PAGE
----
100 years since the foundation stone

At the start of the 20th century, Hackney Public Libraries Committee commissioned three new libraries, to be paid for by the philanthropist Andrew Carnegie.

One of the ideas put forward by competing architect Edwin Cooper (1874 – 1942), for the Brooksby’s Walk project was that the land at the rear of the site could be used either as a lecture room or a slipper bath!

Nevertheless Carnegie and the Committee were impressed with Cooper’s plans for Homerton Library, describing it as a “building designed in a simple, classical manner, expressing its purpose.”

The estimate of £4,500 by Stoke Newington Firm A&S Wheater was accepted and work began in August 1912. The foundation stone was laid on 19th October and the Library was officially opened on 31st May 1913 (by no means slow by modern standards).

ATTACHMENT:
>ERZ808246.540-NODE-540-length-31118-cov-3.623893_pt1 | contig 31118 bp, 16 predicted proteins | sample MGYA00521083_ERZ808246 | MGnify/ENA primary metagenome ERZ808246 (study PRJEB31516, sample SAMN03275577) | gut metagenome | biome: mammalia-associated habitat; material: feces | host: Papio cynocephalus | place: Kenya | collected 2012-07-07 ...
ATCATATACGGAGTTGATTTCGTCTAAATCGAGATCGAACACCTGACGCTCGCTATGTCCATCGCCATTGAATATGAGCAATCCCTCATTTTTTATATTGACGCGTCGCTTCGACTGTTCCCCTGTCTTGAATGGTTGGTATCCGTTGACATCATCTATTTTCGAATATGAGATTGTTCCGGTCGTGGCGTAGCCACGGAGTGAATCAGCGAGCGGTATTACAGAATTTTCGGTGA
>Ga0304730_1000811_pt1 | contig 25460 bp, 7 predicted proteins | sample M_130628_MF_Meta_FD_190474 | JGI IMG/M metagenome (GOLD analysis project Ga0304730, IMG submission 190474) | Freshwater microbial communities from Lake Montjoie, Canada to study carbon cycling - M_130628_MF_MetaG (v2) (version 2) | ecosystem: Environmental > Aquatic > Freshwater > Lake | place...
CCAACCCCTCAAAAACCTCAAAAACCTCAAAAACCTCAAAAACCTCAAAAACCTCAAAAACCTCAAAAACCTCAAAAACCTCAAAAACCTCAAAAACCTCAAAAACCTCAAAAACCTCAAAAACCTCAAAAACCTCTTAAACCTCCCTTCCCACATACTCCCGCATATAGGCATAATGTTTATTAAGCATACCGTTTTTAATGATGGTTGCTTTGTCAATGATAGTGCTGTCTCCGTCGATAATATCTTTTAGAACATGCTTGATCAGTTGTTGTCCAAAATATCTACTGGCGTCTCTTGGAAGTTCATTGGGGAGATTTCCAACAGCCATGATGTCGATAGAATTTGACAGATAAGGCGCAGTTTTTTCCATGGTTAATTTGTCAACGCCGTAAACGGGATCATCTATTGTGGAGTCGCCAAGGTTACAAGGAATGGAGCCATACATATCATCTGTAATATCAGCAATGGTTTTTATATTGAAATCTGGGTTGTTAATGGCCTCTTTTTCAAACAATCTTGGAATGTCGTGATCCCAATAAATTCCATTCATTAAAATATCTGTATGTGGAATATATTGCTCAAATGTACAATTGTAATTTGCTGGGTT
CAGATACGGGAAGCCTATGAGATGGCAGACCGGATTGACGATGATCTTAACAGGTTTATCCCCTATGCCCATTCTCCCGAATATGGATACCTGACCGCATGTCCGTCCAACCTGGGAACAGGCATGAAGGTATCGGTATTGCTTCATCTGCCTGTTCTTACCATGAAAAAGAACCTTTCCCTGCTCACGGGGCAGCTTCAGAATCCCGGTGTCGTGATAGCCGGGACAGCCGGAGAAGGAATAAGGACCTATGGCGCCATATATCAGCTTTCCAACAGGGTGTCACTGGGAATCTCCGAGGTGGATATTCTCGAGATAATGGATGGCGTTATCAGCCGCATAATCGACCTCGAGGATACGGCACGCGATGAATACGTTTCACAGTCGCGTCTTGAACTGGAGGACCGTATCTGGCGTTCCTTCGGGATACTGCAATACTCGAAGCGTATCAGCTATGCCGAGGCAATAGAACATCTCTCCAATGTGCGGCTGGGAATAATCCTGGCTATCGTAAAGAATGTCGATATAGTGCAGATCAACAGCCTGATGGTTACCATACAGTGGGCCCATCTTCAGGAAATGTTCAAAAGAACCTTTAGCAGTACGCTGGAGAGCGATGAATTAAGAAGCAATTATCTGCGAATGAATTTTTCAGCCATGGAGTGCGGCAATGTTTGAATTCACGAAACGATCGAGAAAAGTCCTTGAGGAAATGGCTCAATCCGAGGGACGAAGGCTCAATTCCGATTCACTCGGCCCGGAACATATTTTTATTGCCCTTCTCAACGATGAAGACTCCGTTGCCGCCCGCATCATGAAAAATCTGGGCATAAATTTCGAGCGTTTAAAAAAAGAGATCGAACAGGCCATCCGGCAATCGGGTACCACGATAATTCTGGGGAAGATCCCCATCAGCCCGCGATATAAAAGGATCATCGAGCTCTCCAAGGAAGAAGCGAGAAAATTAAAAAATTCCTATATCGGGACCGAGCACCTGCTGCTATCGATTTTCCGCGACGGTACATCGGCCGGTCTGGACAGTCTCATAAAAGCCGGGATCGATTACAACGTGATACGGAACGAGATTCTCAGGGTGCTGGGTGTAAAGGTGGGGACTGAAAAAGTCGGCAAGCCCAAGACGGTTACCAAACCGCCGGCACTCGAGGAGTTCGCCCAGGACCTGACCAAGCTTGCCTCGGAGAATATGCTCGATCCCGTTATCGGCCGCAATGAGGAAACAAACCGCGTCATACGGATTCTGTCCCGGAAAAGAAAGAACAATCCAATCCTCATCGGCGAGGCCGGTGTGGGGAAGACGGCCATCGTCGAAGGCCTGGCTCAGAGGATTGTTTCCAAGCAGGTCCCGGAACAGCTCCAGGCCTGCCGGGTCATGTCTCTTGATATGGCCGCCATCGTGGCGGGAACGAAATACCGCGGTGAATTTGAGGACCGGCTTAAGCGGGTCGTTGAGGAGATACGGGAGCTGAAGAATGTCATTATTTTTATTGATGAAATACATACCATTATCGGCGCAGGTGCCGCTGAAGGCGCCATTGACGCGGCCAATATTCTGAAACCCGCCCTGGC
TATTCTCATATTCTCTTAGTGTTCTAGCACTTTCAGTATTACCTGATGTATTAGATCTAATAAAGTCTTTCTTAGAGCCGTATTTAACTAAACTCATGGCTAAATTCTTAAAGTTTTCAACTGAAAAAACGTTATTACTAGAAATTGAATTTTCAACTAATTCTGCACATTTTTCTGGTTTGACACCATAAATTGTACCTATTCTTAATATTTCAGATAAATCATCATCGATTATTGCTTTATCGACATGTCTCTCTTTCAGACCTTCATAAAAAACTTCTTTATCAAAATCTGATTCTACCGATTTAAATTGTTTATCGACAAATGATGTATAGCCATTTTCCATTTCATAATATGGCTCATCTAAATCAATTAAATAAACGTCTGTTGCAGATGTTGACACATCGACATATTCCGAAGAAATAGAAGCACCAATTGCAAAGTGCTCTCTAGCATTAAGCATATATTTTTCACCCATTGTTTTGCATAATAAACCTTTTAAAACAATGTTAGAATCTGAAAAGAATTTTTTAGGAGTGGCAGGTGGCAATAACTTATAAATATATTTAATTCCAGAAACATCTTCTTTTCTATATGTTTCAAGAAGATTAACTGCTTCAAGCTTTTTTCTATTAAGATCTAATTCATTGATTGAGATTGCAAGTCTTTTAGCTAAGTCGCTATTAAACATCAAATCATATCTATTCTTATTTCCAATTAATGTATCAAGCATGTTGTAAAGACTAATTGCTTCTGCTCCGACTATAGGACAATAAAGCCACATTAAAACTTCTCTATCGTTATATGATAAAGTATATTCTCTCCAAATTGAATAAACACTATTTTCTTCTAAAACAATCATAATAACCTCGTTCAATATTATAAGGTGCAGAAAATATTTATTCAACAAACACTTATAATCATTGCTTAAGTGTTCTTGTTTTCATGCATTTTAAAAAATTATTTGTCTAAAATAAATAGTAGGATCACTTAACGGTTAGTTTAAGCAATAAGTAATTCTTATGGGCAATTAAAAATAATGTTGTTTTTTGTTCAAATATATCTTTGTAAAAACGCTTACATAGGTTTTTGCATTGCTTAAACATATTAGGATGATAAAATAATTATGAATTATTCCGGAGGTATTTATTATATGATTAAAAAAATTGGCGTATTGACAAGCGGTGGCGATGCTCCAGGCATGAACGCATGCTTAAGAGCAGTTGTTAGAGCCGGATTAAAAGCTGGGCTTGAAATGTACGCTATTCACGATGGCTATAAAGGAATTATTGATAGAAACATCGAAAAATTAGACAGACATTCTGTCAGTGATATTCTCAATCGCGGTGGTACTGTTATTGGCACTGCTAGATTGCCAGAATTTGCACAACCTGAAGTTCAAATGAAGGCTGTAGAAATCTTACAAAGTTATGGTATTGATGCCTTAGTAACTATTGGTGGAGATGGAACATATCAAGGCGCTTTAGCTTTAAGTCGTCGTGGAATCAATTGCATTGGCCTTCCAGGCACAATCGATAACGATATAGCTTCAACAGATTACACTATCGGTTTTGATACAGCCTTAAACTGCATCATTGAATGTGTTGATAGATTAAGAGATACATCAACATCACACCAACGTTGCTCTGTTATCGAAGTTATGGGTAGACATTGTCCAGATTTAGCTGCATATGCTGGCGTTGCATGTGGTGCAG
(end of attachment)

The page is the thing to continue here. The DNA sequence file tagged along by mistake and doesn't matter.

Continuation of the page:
Almost 100 years on it remains an imposing building. Fronted in a neo-classical styled façade of Portland stone, with a portico flanked by two Doric columns.

Sir Thomas Edwin Cooper by Howard Coster, half-plate film negative, 1930
© National Portrait Gallery, London

Edwin Cooper specialised in public building throughout his career and was knighted for his achievements. His other work includes the 1928 headquarters of Lloyds of London, the Port of London Authority Building on Tower Hill, Marylebone Town Hall (more recently the location of some high profile pop weddings), and the Tilbury Dockside Baggage Hall where the Empire Windrush passengers disembarked.

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